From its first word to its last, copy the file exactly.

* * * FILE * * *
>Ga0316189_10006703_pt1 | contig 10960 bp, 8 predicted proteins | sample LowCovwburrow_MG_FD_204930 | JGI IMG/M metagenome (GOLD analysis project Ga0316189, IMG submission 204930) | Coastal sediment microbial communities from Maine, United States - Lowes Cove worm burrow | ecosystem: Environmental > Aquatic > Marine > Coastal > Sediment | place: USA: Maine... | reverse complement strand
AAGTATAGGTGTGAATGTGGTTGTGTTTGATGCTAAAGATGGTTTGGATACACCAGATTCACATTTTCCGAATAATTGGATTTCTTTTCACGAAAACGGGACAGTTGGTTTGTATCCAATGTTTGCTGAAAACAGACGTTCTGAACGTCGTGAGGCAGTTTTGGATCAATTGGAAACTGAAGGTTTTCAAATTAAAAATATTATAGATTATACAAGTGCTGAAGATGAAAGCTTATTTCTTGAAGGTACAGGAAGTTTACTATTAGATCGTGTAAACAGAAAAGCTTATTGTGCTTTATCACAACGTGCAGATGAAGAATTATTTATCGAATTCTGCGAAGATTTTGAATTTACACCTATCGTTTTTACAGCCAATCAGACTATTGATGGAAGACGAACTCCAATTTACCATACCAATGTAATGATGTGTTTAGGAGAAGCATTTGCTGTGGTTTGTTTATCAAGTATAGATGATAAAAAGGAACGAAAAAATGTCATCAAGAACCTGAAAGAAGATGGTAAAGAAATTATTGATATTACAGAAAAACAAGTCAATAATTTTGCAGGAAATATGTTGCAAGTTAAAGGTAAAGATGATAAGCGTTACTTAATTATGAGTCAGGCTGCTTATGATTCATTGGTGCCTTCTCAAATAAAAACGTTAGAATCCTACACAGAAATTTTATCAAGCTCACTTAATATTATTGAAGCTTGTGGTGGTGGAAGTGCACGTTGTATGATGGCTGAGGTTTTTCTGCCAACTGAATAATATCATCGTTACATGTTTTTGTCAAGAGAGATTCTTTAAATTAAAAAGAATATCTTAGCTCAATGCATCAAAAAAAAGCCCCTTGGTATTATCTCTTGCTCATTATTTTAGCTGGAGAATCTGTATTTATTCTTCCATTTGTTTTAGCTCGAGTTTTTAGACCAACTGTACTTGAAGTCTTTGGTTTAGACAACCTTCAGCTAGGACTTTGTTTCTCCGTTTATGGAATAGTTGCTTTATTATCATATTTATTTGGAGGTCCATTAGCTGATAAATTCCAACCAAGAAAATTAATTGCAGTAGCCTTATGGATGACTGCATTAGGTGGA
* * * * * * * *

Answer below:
>Ga0316189_10006703_pt1 | contig 10960 bp, 8 predicted proteins | sample LowCovwburrow_MG_FD_204930 | JGI IMG/M metagenome (GOLD analysis project Ga0316189, IMG submission 204930) | Coastal sediment microbial communities from Maine, United States - Lowes Cove worm burrow | ecosystem: Environmental > Aquatic > Marine > Coastal > Sediment | place: USA: Maine... | reverse complement strand
AAGTATAGGTGTGAATGTGGTTGTGTTTGATGCTAAAGATGGTTTGGATACACCAGATTCACATTTTCCGAATAATTGGATTTCTTTTCACGAAAACGGGACAGTTGGTTTGTATCCAATGTTTGCTGAAAACAGACGTTCTGAACGTCGTGAGGCAGTTTTGGATCAATTGGAAACTGAAGGTTTTCAAATTAAAAATATTATAGATTATACAAGTGCTGAAGATGAAAGCTTATTTCTTGAAGGTACAGGAAGTTTACTATTAGATCGTGTAAACAGAAAAGCTTATTGTGCTTTATCACAACGTGCAGATGAAGAATTATTTATCGAATTCTGCGAAGATTTTGAATTTACACCTATCGTTTTTACAGCCAATCAGACTATTGATGGAAGACGAACTCCAATTTACCATACCAATGTAATGATGTGTTTAGGAGAAGCATTTGCTGTGGTTTGTTTATCAAGTATAGATGATAAAAAGGAACGAAAAAATGTCATCAAGAACCTGAAAGAAGATGGTAAAGAAATTATTGATATTACAGAAAAACAAGTCAATAATTTTGCAGGAAATATGTTGCAAGTTAAAGGTAAAGATGATAAGCGTTACTTAATTATGAGTCAGGCTGCTTATGATTCATTGGTGCCTTCTCAAATAAAAACGTTAGAATCCTACACAGAAATTTTATCAAGCTCACTTAATATTATTGAAGCTTGTGGTGGTGGAAGTGCACGTTGTATGATGGCTGAGGTTTTTCTGCCAACTGAATAATATCATCGTTACATGTTTTTGTCAAGAGAGATTCTTTAAATTAAAAAGAATATCTTAGCTCAATGCATCAAAAAAAAGCCCCTTGGTATTATCTCTTGCTCATTATTTTAGCTGGAGAATCTGTATTTATTCTTCCATTTGTTTTAGCTCGAGTTTTTAGACCAACTGTACTTGAAGTCTTTGGTTTAGACAACCTTCAGCTAGGACTTTGTTTCTCCGTTTATGGAATAGTTGCTTTATTATCATATTTATTTGGAGGTCCATTAGCTGATAAATTCCAACCAAGAAAATTAATTGCAGTAGCCTTATGGATGACTGCATTAGGTGGA